The new meeting pre-join experience with additional options for your video, audio and device configurations has been gradually rolling out to users running Microsoft Teams version or newer.

As with most Microsoft rollouts, it could take another week to hit your device, but Microsoft says it has completed the rollout and most users should now be able to access it in their organizations.

As you can see in the screenshot below, the new pre-join screen in Microsoft Teams allows users to configure their audio, video (camera) and device settings before joining the meeting.

Teams new pre join UI

You can also choose a background filter, test your camera, turn on/off your mic, and change your audio preference (PC, phone or room) before entering the meeting. While most users have welcomed the move, others have criticized the UI for being too ‘busy’.

In one example, a user said that their teachers were “overwhelmed by choice and controls” and others were confused about the new ‘Room’ option in the pre-join screen.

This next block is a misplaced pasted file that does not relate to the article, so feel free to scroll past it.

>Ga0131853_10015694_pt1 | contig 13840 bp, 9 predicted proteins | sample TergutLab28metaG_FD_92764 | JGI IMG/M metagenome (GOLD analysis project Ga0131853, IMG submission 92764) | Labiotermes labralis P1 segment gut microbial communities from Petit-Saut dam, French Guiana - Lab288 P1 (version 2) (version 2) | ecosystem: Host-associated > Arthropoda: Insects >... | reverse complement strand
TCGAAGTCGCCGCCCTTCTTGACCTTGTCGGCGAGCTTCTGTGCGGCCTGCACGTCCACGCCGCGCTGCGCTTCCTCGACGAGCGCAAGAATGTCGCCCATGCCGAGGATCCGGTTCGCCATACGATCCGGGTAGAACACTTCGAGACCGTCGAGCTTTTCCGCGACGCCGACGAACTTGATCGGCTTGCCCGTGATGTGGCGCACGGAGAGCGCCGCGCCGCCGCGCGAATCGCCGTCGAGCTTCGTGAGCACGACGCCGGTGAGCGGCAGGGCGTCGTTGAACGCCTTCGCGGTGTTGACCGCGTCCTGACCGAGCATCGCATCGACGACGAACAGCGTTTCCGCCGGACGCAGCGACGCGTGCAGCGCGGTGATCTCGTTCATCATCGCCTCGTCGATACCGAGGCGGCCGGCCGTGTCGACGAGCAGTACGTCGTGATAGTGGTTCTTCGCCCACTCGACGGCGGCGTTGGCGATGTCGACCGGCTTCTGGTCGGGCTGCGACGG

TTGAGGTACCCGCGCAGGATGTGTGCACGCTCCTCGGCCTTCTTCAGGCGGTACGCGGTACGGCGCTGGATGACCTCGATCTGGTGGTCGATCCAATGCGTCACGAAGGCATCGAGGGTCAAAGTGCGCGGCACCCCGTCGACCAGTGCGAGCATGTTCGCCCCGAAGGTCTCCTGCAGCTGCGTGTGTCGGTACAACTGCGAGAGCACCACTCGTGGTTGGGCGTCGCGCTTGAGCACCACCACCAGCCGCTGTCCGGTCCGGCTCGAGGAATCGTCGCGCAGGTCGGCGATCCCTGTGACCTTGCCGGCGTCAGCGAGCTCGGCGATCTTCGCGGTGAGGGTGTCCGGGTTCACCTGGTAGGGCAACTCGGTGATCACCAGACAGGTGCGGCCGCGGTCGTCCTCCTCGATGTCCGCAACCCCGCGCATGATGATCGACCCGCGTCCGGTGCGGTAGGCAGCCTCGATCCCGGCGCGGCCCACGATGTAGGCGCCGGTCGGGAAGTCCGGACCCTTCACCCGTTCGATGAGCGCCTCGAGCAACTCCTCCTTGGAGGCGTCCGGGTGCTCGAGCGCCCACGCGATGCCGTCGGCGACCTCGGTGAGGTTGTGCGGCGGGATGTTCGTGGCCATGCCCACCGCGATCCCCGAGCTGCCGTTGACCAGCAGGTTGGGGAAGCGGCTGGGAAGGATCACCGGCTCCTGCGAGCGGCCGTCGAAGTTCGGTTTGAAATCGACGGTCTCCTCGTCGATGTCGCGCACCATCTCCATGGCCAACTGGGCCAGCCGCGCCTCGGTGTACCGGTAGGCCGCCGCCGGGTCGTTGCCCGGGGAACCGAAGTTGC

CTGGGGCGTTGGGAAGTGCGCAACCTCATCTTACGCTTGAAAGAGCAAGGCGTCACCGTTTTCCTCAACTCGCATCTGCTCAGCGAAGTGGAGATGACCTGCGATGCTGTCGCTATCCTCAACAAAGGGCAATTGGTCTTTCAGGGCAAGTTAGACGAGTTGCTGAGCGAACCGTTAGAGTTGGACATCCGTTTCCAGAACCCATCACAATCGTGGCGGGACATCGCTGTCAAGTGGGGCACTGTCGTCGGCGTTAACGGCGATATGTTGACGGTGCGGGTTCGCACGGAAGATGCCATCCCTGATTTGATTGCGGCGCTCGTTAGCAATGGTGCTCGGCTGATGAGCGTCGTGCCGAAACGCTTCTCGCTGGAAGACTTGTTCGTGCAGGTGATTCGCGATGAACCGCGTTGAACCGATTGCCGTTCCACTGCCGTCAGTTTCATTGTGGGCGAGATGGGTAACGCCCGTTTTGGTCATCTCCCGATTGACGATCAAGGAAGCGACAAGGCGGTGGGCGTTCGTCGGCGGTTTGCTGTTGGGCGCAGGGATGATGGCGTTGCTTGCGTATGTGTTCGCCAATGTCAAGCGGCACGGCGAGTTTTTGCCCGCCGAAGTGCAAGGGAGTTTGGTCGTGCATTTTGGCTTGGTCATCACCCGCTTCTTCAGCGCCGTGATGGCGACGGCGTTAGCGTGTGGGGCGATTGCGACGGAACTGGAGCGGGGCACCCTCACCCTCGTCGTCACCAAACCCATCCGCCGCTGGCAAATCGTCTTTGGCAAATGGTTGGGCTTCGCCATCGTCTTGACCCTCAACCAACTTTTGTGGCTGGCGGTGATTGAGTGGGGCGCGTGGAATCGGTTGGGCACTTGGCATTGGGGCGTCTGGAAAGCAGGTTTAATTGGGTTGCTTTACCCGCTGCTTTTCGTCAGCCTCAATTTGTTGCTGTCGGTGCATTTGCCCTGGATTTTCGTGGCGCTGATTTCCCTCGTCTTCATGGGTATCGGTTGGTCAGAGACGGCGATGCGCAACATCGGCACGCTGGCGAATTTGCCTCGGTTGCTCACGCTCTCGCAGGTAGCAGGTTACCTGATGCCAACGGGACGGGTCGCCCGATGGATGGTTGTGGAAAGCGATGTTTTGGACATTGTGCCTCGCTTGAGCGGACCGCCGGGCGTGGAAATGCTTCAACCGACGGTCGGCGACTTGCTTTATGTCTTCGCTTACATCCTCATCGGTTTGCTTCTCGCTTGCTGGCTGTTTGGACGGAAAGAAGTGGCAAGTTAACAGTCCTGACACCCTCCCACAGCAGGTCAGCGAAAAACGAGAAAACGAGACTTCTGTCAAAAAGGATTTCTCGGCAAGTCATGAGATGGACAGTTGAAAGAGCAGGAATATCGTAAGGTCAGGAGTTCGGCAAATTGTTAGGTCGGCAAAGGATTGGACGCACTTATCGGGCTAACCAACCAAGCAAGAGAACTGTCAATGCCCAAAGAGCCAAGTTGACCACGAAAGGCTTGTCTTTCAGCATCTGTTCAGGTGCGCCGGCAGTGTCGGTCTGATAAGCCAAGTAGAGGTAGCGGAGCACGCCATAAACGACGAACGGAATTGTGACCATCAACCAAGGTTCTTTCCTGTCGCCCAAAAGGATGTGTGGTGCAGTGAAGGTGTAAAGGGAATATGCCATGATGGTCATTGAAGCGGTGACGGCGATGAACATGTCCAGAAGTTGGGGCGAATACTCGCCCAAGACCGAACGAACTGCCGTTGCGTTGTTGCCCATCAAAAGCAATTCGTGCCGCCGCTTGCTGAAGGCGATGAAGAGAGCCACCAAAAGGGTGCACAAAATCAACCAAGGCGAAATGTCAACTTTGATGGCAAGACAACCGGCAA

A Microsoft Teams designer from Germany said that they had two main goals when designing the new pre-join UI. The first is to give users more clarity about what the options mean and second is to give users confidence in how they will represent themselves in their meeting.

“Going forward we’ll suggest the right option at the right time,” wrote Dominic, a Microsoft Teams designer in Germany.

This new UI has been designed to unify your settings and streamline the meeting options, but it’s likely that the tech giant will make more changes to the interface to improve the overall experience.

In addition to the new meeting experience, Microsoft says it will also enable new presenter view for your PowerPoint presentations in the coming weeks to further enhance your overall Teams meeting experience.

About The Author

Mayank Parmar

Mayank Parmar is an entrepreneur who founded Windows Latest. He is the Editor-in-Chief and has written on various topics in his seven years of career, but he is mostly known for his well-researched work on Microsoft's Windows. His articles and research works have been referred to by CNN, Business Insiders, Forbes, Fortune, CBS Interactive, Microsoft and many others over the years.